Friday, 25 October 2013

I've been wanting to write about my experiences of having both mental illness and a physical disability for some time but I've found it quite difficult to articulate what I wanted to say. I have cerebral palsy, which is predominantly a physical disability, and I also have anxiety and depression. Over the past year or so I've gained valuable insight into how both my physical disability and mental illnesses overlap and interact. I confess that I used to think that they were totally separate from each other and were two distinct problems. I've really come to understand that they're interlinked and do share a relationship. I'd like to share with you what I've learned. 

 The biggest thing I've realised is how the pain and fatigue I experience because of my CP impacts on my depression. I suffer from chronic pain because of my disability and experience a lot of fatigue and this really feeds a low mood, and also anxiety. I've found that since my GP has given me adequate painkillers my pain is a little bit under control so it's not hammering my mood as much. I think pain triggered my anxiety because I felt like it was spiraling out of control and so I was catastrophising. Now it's a little bit more controlled it's lessened my anxiety considerably. The fatigue is harder to manage because you can't just pop a pill and feel better. Instead, I've had to make myself realise and accept that fatigue is part of CP and that I'll just have to adjust my life around it. Rest days are just another form of treatment, like wearing splints etc. 

I do think being ill with depression really affected my ability to cope and manage my disability. I've only realised this since I've started recovering from depression. When I was really ill with depression, I thought goals since learning to drive, getting a job would be unachievable because of my disability.  Depression really hammers your self esteem and often makes you believe you can't achieve things. This is the case of people with depression who aren't physically disabled too. I can't deny that my disability makes goals more difficult to achieve, I need a lot of support and often have to find alternate ways of achieving them. Depression honestly destroyed my self esteem so much that I didn't have the ability to figure out how I could achieve things and I thought I was totally incapable. Looking back, it was quite distressing, as I've always been a determined, ambitious person, and depression masked that. I just felt like my life was going to be a failure. Take learning to drive for example, I know it will be more difficult to do, I will need adaptions etc. When I was really ill with depression my way of thinking was 'CP will make learning to drive more difficult, you will probably fail, so to avoid feeling like a failure, it's best not to even attempt to learn to drive'. I had completely written it off before I'd attempted it because depression eats at your self esteem. Since my depression has improved so has my approach to my goals and my way of thinking. I guess what I'm trying to say is that I feel like depression really impacted on my mental ability to adapt to the challenges of my disability.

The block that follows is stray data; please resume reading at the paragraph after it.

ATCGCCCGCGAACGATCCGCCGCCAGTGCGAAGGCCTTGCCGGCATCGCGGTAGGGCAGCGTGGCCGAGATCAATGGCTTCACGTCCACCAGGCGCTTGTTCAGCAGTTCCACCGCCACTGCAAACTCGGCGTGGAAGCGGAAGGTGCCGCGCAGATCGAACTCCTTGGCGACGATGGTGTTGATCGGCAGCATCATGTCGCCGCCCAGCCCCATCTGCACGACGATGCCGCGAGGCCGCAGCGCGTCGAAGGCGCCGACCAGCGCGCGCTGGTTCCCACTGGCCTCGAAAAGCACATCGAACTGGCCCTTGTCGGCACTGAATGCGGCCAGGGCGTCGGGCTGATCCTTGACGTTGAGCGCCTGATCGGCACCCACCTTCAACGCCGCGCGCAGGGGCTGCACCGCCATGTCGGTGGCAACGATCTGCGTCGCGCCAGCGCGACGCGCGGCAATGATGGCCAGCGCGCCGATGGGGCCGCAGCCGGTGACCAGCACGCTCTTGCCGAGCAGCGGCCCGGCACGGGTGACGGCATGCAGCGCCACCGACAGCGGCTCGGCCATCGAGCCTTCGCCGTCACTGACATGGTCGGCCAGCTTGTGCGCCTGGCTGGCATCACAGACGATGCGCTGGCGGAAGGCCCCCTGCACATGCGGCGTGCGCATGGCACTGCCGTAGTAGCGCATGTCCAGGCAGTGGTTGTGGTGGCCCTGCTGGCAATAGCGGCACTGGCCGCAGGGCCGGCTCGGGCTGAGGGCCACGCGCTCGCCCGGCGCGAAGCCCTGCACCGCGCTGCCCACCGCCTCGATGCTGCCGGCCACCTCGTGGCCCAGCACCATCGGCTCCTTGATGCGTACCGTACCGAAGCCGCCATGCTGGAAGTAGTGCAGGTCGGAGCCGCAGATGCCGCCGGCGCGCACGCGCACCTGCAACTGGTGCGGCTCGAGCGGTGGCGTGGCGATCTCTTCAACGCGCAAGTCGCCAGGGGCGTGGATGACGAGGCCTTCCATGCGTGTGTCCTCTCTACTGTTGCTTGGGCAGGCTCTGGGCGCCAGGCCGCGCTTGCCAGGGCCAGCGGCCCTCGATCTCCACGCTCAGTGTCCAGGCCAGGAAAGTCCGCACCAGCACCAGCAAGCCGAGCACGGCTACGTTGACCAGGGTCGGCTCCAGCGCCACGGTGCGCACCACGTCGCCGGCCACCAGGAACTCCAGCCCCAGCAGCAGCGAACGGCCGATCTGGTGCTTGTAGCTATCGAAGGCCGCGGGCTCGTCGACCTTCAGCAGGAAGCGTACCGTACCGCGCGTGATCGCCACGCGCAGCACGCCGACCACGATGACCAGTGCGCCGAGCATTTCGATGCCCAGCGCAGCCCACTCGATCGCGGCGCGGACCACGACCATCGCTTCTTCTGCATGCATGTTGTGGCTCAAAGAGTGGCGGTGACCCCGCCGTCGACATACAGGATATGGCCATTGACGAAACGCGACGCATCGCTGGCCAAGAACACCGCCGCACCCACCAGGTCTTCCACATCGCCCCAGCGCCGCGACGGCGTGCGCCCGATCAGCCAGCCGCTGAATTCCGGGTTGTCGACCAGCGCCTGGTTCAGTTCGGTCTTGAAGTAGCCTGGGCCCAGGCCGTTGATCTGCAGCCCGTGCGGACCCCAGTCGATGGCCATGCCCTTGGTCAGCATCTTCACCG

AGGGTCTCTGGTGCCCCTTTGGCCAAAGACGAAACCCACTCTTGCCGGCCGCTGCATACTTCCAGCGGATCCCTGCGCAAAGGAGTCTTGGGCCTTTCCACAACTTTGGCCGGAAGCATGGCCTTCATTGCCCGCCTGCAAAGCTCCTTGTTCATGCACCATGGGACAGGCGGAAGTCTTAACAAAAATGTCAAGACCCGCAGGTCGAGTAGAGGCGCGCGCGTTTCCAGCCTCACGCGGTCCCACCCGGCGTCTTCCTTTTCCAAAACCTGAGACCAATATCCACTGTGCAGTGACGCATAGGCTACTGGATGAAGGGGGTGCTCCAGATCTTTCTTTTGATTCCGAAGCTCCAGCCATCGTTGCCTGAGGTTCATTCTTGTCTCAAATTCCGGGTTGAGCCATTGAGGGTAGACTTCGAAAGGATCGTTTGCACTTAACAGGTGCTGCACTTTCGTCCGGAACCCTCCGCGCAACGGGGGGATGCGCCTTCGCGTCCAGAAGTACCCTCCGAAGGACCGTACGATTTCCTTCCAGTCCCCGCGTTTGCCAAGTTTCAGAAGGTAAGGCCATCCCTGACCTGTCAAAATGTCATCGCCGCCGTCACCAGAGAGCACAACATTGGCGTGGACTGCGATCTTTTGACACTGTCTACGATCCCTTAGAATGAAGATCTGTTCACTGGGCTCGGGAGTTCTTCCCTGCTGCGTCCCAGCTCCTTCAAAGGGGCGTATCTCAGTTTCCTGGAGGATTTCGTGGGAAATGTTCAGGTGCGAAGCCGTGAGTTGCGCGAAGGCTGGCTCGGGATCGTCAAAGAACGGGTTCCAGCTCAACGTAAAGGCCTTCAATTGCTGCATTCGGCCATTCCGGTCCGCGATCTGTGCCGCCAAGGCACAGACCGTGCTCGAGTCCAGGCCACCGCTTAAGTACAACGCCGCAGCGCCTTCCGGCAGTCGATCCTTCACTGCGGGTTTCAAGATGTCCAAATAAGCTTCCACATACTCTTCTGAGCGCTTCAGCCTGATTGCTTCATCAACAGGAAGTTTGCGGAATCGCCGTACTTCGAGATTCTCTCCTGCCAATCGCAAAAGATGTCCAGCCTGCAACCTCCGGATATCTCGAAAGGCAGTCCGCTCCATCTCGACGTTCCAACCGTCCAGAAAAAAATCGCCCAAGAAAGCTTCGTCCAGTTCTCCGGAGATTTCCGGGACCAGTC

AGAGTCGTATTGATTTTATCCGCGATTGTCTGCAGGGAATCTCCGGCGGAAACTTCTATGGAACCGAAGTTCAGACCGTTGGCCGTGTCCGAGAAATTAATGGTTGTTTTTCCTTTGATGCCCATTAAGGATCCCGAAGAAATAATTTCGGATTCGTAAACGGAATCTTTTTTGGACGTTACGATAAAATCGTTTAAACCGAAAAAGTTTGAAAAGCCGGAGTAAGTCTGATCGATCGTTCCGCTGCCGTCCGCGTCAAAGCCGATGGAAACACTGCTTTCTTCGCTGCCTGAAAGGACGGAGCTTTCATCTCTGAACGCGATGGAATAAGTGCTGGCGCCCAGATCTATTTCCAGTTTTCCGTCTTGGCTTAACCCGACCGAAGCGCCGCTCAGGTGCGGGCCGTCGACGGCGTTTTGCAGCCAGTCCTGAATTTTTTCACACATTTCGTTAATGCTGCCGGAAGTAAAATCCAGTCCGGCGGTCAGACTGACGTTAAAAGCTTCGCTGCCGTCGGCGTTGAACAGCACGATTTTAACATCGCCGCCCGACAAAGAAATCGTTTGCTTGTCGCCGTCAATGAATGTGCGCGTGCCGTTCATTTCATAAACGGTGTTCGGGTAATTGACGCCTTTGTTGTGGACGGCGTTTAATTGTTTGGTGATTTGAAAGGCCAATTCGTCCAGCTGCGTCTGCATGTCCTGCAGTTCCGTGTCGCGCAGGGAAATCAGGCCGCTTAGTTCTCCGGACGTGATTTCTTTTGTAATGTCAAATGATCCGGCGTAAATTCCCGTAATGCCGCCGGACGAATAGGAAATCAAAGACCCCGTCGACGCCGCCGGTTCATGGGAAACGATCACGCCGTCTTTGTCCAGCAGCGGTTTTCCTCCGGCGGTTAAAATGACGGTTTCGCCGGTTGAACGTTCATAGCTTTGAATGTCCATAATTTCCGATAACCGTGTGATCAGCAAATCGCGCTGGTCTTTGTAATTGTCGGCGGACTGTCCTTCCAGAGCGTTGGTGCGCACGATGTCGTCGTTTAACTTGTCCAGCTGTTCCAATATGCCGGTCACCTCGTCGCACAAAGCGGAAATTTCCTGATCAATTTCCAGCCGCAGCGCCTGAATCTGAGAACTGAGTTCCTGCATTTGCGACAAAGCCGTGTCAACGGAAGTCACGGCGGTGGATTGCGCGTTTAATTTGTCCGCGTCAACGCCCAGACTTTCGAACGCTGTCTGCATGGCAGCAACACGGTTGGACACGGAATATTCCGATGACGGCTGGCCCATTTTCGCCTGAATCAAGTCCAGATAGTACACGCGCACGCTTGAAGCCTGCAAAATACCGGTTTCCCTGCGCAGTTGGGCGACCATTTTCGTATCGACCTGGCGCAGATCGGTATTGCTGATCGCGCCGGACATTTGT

I've spoken a few times about how people with cerebral palsy are at an increased risk of mood disorders, although the reasoning behind this isn't clear. I have come to accept that my mental health problems are likely just another part of my CP, and so I've stopped thinking of my physical disability and mental illnesses as separate entities. It's really helped me to accept my MH problems by viewing them as just another facet of my disability. My anxiety can definitely be attributed to my hemiplegia because I had behavioural and emotional difficulties as a child, which is a known complication of hemiplegia. I think my anxiety is just an extension of the same problems I had in childhood. Accepting my MH problems are part of my CP has really helped me manage them better because I've stopped fighting them and trying to 'cure' myself. Instead, I've concentrated my efforts on strategies to manage them better. I also view my MH treatment no differently to the treatment I receive for my CP.

 I do think these realisations are important in the sphere of my recovery and acceptance of both my physical disability and MH problems, and being able to move forward with my life. I think it takes time to understand how physical disability and MH problems interact, and by understanding them both better it makes them easier to manage. 

Thank you for reading,

Amy X 


  1. Thanks, Amy, it's rare to read such a searching description of living with both a physical disability and a mood disorder. There's such a lot written about cure and treatment but most people need to find out how to coexist with symptoms that can be unpredictable. It makes a lot of sense that the hemiplegia and anxiety are connected. I imagine that joint disease could do something similar by being intermittent but persistent.. Even acute illnesses might do the same; I remember reading Oliver Sacks saying that when he was immobilised by a broken leg his perception and body image changed. Your post flags up the difficulty of combating fatigue, which is hard. It leaves me thinking 'we're all the same' which is a banal but important conclusion.

  2. Someone on Twitter posted this link.

    It's a shambles that there's still a complete lack of adequate care available to those who suffer with mental illnesses.

    Good luck with combating your condition and all the best for the future.